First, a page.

It's fairly common knowledge that bankruptcy can drop your credit score by hundreds of points and render you ineligible for a new mortgage for several years. You may have resigned yourself to renting for the foreseeable future. But you might not have to.

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The reason for your bankruptcy filing has a big influence on how much grief lenders will give you about your next home purchase or refinance. For example, FHA's guidelines normally require that you put at least two years' distance between your mortgage application and your bankruptcy discharge. You will also have to prove that you have established good repayment habits and demonstrate financial responsibility, preferably by saving some money.

But FHA allows some applicants to be approved as soon as 12 months after filing for bankruptcy! FHA's underwriting guidelines state that:

"An elapsed period of less than two years, but not less than 12 months may be acceptable for an FHA-insured mortgage, if the borrower
�� can show that the bankruptcy was caused by extenuating circumstancesbeyond his/her control, and
�� has since exhibited a documented ability to manage his/her financial affairs in a responsible manner.

In addition, a Chapter 13 bankruptcy is treated more leniently than most Chapter 7s, as you are making a commitment to repay some or all of your obligation. FHA says:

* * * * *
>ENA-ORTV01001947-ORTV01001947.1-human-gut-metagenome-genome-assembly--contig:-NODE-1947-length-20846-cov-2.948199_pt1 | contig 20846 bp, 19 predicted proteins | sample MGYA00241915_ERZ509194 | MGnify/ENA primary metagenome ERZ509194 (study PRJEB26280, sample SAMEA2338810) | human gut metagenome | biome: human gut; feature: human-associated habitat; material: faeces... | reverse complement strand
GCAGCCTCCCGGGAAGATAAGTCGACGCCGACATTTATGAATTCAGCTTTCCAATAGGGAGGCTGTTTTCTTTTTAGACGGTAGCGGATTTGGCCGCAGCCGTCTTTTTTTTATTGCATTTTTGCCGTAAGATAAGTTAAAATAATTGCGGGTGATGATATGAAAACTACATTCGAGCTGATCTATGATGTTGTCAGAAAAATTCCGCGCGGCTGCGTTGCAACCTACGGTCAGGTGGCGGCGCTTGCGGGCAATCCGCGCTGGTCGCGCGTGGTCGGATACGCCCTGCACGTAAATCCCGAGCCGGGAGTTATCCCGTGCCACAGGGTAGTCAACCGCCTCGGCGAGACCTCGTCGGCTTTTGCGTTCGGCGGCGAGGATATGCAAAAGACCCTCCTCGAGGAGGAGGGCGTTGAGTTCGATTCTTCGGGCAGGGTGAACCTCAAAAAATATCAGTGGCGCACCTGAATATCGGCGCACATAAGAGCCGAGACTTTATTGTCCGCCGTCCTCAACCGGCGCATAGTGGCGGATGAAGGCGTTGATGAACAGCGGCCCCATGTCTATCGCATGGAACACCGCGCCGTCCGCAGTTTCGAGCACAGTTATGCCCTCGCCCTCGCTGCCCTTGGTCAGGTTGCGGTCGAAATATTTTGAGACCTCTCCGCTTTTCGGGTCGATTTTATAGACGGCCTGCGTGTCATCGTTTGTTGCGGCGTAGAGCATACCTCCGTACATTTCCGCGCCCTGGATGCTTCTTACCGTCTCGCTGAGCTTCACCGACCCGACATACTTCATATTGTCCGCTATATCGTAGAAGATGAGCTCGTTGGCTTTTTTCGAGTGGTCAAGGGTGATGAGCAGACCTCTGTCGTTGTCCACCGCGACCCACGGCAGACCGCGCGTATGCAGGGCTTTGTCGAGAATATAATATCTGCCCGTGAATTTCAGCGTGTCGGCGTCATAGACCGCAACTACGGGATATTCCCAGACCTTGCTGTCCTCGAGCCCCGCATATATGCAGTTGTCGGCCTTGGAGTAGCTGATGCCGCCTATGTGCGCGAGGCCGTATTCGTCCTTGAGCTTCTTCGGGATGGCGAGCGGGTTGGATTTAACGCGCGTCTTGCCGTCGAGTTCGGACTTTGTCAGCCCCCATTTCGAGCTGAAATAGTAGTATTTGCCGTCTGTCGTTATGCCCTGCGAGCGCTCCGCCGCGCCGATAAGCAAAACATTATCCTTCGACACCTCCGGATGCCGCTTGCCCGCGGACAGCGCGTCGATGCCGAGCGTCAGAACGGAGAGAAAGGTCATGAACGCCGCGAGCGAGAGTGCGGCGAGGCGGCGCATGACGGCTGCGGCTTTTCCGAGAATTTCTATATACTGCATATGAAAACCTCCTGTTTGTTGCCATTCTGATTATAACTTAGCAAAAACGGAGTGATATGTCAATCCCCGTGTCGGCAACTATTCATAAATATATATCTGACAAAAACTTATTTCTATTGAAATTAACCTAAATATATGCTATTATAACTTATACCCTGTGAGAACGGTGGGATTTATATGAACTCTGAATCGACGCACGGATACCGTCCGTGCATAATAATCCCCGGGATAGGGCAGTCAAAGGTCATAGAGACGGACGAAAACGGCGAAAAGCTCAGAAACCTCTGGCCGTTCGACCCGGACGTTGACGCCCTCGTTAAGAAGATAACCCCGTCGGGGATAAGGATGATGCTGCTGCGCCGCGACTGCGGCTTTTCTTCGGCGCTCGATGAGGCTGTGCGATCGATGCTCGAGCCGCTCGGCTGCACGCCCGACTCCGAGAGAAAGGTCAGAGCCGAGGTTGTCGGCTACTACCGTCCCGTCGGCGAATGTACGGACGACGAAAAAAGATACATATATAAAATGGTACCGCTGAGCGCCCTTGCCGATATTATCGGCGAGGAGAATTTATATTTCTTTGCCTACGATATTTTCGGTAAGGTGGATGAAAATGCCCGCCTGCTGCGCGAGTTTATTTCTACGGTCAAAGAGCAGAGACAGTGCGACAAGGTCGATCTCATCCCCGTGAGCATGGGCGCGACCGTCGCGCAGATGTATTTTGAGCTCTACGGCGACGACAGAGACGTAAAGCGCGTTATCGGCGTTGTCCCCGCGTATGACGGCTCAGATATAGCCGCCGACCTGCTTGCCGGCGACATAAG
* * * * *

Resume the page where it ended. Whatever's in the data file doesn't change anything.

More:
"A Chapter 13 bankruptcy does not disqualify a borrower from obtaining an FHA-insured mortgage, provided that the lender documents that
�� one year of the payout period under the bankruptcy has elapsed, and
�� the borrower’s payment performance has been satisfactory and all required payments have been made on time.

The borrower must receive written permission from the court to enter into the mortgage transaction.

Note: The lender must document that the borrower’s current situation indicates that the events that led to the bankruptcy are not likely to recur."

However, don't expect any mercy if your difficulties were the result of laziness sending your payments or financial mismanagement. To catch a break from an FHA lender:

* Document the cause of your financial difficulty (a medical emergency? unemployment?).

* Prove that the problem has been solved (for example, your medical bills were discharged in the bankruptcy, your income is sufficient to cover your expenses, and you can show that you have paid your bills on time).

* Demonstrate that you have taken steps to prevent the same difficulty recurring (you have purchased medical insurance).

    And keep in mind that FHA has this to say about people who don't have a good excuse for their bad credit:

    "If a borrower’s credit history, despite adequate income to support obligations, reflects continuous low payments, judgments, and delinquent accounts, significant compensating actors will be necessary to approve the loan." Remember that FHA, like God, only helps those who help themselves.